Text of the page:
One girl in Cumberland, Maine, got the surprise of a lifetime when she heard from a fisherman in Spain who had found her message in a bottle that she tossed into the Atlantic Ocean three years ago.
Terra Gallo, now 14, was visiting her aunt who lives on the secluded Monhegan Island in June 2013 when they decided to release about 10 bottles with messages enclosed into the water to see where they’d turn up.
“In Monhegan, it’s a community of about 70 year-round residents and it’s totally isolated so everyone knows everyone,” Terra’s mom, Susan Gallo, told ABC News. “You have a little over an hour ferry ride to get out there. That was the reason for doing the bottles out there, because it was out in the middle of the currents.”
The handwritten notes inside contained her aunt’s P.O. Box address in case it wound up in the hands of a friendly person willing to reply.
“We thought there was slight possibility that someone would find them, but it was just a fun little experiment,” said Terra. “I don’t think we were expecting something this big to come out of it.”
Years had passed and the family had forgotten about their bottles until an unfamiliar letter arrived in the mail this past weekend.
“My aunt texted us a picture of the envelope and the return address from Spain and asked, 'Can I open this?' And we were like, ‘Yes of course,’” Terra recalled of the exciting moment. “Then she texted us a picture of the letter and sent it to us in the mail so now we have it.”
The carefully penned note read, in part, "I hope you are as thrilled to receive this letter as I was when I found your bottle and I hope we'll receive more answers when I return the bottle to the sea.”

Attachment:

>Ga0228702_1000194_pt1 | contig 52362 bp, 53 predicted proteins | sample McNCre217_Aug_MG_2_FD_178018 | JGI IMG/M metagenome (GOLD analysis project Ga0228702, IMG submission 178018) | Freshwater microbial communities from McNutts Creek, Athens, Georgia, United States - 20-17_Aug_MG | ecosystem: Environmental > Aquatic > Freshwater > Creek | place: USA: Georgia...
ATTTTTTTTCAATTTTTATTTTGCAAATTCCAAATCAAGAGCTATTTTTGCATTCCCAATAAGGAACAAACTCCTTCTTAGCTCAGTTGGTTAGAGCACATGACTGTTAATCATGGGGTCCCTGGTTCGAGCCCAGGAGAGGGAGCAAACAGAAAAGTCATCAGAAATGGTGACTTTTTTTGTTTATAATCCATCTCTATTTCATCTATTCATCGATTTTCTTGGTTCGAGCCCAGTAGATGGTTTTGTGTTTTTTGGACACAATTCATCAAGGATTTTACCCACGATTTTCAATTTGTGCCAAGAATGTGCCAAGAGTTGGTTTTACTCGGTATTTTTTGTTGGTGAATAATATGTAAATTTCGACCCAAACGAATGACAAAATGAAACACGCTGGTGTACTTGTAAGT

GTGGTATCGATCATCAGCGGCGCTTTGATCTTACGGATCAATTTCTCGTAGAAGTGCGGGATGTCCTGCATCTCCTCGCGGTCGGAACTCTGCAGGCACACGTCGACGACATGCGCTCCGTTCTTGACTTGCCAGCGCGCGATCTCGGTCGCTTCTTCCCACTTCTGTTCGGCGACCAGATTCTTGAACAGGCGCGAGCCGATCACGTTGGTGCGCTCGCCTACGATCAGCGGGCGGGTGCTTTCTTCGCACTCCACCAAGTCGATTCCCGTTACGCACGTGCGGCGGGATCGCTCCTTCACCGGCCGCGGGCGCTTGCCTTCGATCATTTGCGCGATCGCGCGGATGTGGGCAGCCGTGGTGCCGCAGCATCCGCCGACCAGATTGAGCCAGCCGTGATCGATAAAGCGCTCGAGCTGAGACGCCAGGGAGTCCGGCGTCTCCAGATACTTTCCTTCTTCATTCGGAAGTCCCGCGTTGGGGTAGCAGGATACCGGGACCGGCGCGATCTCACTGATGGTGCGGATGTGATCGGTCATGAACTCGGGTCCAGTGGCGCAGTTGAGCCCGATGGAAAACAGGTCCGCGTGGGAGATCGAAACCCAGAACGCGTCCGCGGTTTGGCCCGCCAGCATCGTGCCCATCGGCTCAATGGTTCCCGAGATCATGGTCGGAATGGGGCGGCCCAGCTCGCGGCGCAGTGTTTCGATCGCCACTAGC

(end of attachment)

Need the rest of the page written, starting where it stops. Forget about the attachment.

“The only thing I could think was, ‘Wow, that is really far away,’” said Terra. “It just amazed me how far it had gone and that it was just floating around in the ocean.”
The fisherman said the bottle had traveled about more than 3,200 miles to him.
“We were shocked. We were just really surprised,” her mom added. “And he was out fishing on the water so it didn’t wash up on the beach. The chances of him encountering it is just awesome.”
Terra wrote the initial letter on June 12, 2013, and the fisherman said he found the bottle covered in barnacles on May 28, 2015.
“I’m sorry for not having written this letter before,” he wrote. “This year [is] the first day we go fishing for hake, I’ll throw the bottle into the sea with your letter and my answer, and maybe someone else finds the bottle in another part of the world and contacts us.”
That idea excites Terra, who was thrilled to have found a more entertaining way to communicate with people around the world than the typical texting or social media.
“We all rely on internet and phones to communicate, but there are really cool ways you can reach to talk people and communicate with people,” she said.
“If you think about how many messages in bottles go in the Atlantic each year, I think we’re just really lucky,” said Gallo.
And for anyone concerned that the bottles were littering, Gallo, a wildlife biologist, said her daughter was simply “creating habitat.”
“If you see the picture, it was covered in barnacles and mussels, so we gave them a place to live,” she explained.